Friday September 20, 2019
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Beshear Provides Human Trafficking Training In Princeton For Regional Law Enforcement

Attorney General Andy Beshear joined City of Princeton Police Chief Don Weedman to host a human trafficking awareness training at city hall for law enforcement officials in Western Kentucky.

The training provides local law enforcement with information on current human trafficking leads, criminal cases throughout the Commonwealth and human trafficking indicators and trends.

The training, co-hosted by the Office of the Attorney General’s Department of Criminal Investigations and the City of Princeton Police Department, is being provided ahead of the upcoming solar eclipse, which is expected to bring thousands of visitors to Hopkinsville and throughout the region.

Beshear said it is unfortunate that human traffickers view large-scale sporting and community events as prime opportunities to engage in trafficking, and added that he is impressed with the preventative steps Western Kentucky’s leaders have taken to prepare.

“By working with Chief Weedman, the City of Princeton and many other regional law enforcement offices and organizations, we are more likely to prevent, identify and prosecute human trafficking cases in Western Kentucky,” said Beshear. “Sadly, human trafficking does not just impact one event or one area – it occurs in every county, city and community and that is why I have made combating this horrible crime one of my top priorities.”

In July, Beshear’s office provided multiple human trafficking prevention trainings for health care workers, local leaders and law enforcement throughout Western Kentucky. Trainings were held at Lourdes Hospital in Paducah, the Marshall County Rotary Club, Joe Creason Community Center in Benton, and at the Kentucky Association of Chiefs of Police Conference in Paducah.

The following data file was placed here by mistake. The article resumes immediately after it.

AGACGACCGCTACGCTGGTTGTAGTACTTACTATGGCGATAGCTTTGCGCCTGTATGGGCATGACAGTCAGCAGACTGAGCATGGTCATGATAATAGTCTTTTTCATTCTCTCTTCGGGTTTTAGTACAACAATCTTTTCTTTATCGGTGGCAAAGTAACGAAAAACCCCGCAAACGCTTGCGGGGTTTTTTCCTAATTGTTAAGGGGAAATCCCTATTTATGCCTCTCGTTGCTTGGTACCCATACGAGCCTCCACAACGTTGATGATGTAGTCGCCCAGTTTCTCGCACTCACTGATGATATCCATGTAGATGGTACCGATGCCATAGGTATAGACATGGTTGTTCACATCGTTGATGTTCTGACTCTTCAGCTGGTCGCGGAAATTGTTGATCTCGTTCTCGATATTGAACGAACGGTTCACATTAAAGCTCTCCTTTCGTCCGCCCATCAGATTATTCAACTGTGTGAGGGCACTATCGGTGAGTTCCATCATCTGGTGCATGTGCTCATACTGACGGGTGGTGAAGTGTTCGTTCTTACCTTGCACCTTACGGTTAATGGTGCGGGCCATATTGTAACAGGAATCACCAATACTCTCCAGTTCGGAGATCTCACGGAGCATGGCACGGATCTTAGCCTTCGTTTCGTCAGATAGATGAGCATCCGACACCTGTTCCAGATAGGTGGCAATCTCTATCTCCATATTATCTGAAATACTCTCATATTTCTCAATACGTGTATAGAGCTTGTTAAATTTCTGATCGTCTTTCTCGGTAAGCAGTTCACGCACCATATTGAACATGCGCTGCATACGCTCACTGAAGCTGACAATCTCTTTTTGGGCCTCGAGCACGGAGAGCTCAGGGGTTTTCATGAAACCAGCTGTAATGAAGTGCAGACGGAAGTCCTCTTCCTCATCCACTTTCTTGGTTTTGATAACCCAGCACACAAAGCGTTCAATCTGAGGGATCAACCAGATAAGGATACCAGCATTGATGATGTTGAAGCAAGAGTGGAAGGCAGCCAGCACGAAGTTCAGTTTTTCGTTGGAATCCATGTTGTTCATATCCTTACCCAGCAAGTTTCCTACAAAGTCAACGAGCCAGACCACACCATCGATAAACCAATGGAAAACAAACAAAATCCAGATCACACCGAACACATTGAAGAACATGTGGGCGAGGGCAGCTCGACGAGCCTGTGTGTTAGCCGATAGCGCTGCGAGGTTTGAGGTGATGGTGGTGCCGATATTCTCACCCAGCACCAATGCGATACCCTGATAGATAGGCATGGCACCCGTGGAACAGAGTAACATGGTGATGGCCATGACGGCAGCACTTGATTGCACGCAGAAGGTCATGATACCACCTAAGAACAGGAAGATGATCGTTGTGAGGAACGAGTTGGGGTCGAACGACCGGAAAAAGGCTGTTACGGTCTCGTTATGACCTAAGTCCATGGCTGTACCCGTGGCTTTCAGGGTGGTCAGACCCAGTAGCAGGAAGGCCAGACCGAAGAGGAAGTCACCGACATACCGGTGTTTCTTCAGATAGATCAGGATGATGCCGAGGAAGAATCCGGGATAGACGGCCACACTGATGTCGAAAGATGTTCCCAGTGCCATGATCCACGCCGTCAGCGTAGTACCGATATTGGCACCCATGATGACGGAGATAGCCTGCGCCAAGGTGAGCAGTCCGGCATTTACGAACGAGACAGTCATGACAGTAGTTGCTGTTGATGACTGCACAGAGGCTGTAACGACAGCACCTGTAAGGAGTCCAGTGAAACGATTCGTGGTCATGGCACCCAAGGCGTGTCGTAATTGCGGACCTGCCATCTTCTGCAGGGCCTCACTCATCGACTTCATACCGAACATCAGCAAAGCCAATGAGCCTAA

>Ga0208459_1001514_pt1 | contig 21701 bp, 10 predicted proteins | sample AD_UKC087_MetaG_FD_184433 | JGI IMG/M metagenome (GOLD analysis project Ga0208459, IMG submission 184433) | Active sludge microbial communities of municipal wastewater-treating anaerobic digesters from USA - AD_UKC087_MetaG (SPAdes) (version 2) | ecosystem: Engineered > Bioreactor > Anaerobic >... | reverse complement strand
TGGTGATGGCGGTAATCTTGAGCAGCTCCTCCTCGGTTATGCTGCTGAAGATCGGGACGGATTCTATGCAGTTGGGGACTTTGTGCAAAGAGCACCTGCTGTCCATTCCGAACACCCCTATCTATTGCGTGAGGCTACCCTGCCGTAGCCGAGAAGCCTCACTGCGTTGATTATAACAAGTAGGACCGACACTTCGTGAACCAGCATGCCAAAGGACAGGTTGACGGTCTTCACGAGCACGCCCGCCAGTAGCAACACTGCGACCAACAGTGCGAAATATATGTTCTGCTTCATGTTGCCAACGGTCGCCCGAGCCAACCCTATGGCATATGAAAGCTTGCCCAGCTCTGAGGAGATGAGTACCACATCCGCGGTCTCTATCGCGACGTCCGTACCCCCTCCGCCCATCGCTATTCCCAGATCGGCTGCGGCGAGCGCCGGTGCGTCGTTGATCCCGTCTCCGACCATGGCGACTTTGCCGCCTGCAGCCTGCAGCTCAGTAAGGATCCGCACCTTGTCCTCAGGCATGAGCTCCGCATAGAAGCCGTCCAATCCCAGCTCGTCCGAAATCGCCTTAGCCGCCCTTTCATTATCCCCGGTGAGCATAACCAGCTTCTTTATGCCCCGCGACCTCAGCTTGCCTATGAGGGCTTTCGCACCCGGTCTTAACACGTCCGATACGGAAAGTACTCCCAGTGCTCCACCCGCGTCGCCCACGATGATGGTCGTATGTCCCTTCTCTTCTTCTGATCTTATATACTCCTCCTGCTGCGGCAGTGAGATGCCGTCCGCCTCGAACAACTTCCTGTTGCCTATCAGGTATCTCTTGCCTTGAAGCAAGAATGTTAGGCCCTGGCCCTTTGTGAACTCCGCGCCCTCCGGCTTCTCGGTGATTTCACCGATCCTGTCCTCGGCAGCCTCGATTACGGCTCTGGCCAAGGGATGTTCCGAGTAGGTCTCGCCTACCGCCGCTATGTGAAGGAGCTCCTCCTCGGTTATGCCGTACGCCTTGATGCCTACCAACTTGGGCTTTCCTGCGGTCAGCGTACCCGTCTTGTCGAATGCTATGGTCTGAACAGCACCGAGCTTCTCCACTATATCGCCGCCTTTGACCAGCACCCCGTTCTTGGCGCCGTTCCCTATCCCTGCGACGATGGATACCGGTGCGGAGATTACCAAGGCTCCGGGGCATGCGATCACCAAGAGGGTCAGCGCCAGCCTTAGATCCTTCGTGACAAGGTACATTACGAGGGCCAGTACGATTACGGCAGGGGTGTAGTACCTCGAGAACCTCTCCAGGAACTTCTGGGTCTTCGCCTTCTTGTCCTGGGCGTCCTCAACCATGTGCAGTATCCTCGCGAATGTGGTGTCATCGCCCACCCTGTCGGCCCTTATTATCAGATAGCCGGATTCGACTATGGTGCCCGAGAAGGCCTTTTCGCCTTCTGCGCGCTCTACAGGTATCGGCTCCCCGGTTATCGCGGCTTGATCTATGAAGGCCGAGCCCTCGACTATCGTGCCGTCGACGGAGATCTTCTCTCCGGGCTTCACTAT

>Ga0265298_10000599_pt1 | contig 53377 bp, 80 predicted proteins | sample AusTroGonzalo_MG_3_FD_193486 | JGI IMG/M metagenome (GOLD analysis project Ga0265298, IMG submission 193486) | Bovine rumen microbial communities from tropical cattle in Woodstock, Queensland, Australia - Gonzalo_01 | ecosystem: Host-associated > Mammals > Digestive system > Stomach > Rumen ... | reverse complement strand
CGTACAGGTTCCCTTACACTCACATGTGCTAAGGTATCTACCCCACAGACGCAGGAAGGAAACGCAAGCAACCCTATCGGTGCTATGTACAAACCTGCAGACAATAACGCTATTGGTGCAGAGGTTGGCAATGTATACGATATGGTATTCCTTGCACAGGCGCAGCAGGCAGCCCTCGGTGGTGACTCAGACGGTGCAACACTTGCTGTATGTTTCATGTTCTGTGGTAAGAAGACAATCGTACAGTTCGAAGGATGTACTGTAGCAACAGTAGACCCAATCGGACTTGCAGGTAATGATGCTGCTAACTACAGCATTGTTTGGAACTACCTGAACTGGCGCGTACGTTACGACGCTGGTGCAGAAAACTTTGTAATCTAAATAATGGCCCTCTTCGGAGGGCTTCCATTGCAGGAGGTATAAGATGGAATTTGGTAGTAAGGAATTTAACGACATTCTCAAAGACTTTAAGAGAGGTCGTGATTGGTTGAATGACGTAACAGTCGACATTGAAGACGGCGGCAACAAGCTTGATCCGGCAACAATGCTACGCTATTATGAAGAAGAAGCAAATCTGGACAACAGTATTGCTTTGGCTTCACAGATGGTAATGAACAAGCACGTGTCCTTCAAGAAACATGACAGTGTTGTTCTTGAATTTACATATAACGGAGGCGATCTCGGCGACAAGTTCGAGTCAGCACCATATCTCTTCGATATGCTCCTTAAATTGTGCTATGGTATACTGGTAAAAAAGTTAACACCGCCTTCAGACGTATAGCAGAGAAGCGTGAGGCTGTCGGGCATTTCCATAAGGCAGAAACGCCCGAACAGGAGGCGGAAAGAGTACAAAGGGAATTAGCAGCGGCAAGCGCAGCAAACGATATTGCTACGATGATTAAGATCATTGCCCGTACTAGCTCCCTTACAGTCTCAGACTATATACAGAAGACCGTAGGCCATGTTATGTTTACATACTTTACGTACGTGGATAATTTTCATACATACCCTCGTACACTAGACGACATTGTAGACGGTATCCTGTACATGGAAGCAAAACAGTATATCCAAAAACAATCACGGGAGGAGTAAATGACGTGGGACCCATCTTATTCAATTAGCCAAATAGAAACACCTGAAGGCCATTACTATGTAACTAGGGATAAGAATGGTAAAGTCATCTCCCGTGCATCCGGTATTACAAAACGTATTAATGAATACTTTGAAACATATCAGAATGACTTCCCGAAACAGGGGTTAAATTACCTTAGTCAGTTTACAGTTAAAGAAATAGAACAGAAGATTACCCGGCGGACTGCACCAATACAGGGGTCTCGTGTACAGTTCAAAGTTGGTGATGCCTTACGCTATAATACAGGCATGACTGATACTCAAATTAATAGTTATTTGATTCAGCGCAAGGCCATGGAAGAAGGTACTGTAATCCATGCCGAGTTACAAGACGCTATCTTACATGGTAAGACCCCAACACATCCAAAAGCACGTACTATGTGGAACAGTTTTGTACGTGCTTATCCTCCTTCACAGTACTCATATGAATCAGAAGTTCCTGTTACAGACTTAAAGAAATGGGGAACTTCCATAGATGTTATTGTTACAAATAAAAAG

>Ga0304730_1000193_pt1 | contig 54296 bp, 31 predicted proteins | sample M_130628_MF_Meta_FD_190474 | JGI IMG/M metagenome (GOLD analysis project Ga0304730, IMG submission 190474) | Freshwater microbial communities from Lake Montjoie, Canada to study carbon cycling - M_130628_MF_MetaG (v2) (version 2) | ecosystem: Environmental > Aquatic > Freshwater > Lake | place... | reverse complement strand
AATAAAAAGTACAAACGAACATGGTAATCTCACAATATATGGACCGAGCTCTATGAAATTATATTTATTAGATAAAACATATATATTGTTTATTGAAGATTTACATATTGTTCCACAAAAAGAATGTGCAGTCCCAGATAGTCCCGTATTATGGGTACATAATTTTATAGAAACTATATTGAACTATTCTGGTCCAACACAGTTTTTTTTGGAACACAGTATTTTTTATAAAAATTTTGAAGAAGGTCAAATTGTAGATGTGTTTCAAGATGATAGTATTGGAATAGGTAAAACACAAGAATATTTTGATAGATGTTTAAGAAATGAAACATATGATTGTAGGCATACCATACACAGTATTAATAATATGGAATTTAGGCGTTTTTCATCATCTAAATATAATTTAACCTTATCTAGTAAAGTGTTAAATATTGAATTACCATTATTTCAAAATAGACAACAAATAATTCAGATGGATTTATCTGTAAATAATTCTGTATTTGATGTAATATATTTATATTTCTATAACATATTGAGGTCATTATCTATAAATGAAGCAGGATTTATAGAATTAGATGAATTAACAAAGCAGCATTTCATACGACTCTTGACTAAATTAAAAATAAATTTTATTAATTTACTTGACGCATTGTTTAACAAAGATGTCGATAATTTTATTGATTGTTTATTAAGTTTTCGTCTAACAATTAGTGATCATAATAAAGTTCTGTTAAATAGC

Over the last year, Beshear has established the Office of the Attorney General as the leading agency fighting human trafficking, a modern-day form of slavery in which adults and children are forced into sex or labor services.

Beshear’s office is currently working 14 human trafficking cases and has assisted local law enforcement with resources in an effort to resolve 96 other human trafficking complaints. His office has trained over 1,500 individuals statewide and forged partnerships with the trucking and hospitality industries, and the Baptist Convention.

The AG’s office, along with Catholic Charities of Louisville, received a federal grant in 2016, the first Department of Justice grant ever awarded to a Kentucky agency for human trafficking. The federal grant provides support to the statewide human trafficking task force in its efforts to develop a process for collecting and interpreting data on human trafficking and model protocols for victim-centered response, investigation and prosecution of these cases.

The funding also allowed a specially trained human trafficking investigator to be hired.

In 2016, Beshear’s office arrested more online child predators than any year in the history of the office. The number of arrests, indictments and convictions totaled nearly 80. His cyber crime investigators also assist with the forensic review of technology on local human trafficking cases.

Beshear said that his office will continue to fight to protect trafficking victims who are often the most marginalized in society – victims of abuse and violence, runaways, refugees, immigrants or those who are homeless.

To learn more about human trafficking and efforts to fight it, contact the Attorney General’s Office of Child Abuse and Human Trafficking Prevention and Prosecution at 502-696-5300 or visit Catholic Charities of Louisville Rescue and Restore program website at http://www.rescueandrestoreky.org. The national human trafficking hotline number is 888-373-7888.

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